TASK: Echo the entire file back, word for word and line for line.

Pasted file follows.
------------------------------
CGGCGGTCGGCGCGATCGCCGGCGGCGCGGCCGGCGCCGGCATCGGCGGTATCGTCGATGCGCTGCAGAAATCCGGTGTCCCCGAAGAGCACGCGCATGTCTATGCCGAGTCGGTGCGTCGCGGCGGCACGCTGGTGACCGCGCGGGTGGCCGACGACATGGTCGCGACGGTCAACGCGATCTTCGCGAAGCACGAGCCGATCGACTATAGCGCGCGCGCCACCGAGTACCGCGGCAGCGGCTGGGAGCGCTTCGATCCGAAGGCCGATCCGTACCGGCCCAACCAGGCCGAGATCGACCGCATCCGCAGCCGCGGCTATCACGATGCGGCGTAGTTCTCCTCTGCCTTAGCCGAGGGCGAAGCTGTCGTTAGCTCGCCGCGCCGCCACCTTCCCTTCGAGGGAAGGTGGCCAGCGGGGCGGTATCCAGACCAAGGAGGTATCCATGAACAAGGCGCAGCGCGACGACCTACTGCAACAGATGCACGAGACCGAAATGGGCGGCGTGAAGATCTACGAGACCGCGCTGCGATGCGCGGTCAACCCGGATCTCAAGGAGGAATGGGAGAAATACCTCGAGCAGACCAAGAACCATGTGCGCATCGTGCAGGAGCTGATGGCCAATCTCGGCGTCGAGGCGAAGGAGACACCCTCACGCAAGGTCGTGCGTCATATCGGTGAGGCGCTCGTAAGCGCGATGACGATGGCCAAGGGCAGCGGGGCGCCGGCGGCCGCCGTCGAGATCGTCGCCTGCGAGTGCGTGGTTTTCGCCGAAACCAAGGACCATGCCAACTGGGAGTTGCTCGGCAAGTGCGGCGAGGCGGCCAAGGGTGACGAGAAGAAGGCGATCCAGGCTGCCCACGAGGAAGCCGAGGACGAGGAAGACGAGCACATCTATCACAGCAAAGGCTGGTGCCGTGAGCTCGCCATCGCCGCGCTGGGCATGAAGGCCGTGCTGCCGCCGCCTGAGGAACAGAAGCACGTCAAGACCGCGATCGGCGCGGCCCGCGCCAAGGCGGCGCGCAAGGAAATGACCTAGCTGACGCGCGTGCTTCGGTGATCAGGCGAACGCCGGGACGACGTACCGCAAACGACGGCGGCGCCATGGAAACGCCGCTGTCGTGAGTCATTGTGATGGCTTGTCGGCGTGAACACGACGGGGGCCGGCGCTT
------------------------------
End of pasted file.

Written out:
CGGCGGTCGGCGCGATCGCCGGCGGCGCGGCCGGCGCCGGCATCGGCGGTATCGTCGATGCGCTGCAGAAATCCGGTGTCCCCGAAGAGCACGCGCATGTCTATGCCGAGTCGGTGCGTCGCGGCGGCACGCTGGTGACCGCGCGGGTGGCCGACGACATGGTCGCGACGGTCAACGCGATCTTCGCGAAGCACGAGCCGATCGACTATAGCGCGCGCGCCACCGAGTACCGCGGCAGCGGCTGGGAGCGCTTCGATCCGAAGGCCGATCCGTACCGGCCCAACCAGGCCGAGATCGACCGCATCCGCAGCCGCGGCTATCACGATGCGGCGTAGTTCTCCTCTGCCTTAGCCGAGGGCGAAGCTGTCGTTAGCTCGCCGCGCCGCCACCTTCCCTTCGAGGGAAGGTGGCCAGCGGGGCGGTATCCAGACCAAGGAGGTATCCATGAACAAGGCGCAGCGCGACGACCTACTGCAACAGATGCACGAGACCGAAATGGGCGGCGTGAAGATCTACGAGACCGCGCTGCGATGCGCGGTCAACCCGGATCTCAAGGAGGAATGGGAGAAATACCTCGAGCAGACCAAGAACCATGTGCGCATCGTGCAGGAGCTGATGGCCAATCTCGGCGTCGAGGCGAAGGAGACACCCTCACGCAAGGTCGTGCGTCATATCGGTGAGGCGCTCGTAAGCGCGATGACGATGGCCAAGGGCAGCGGGGCGCCGGCGGCCGCCGTCGAGATCGTCGCCTGCGAGTGCGTGGTTTTCGCCGAAACCAAGGACCATGCCAACTGGGAGTTGCTCGGCAAGTGCGGCGAGGCGGCCAAGGGTGACGAGAAGAAGGCGATCCAGGCTGCCCACGAGGAAGCCGAGGACGAGGAAGACGAGCACATCTATCACAGCAAAGGCTGGTGCCGTGAGCTCGCCATCGCCGCGCTGGGCATGAAGGCCGTGCTGCCGCCGCCTGAGGAACAGAAGCACGTCAAGACCGCGATCGGCGCGGCCCGCGCCAAGGCGGCGCGCAAGGAAATGACCTAGCTGACGCGCGTGCTTCGGTGATCAGGCGAACGCCGGGACGACGTACCGCAAACGACGGCGGCGCCATGGAAACGCCGCTGTCGTGAGTCATTGTGATGGCTTGTCGGCGTGAACACGACGGGGGCCGGCGCTT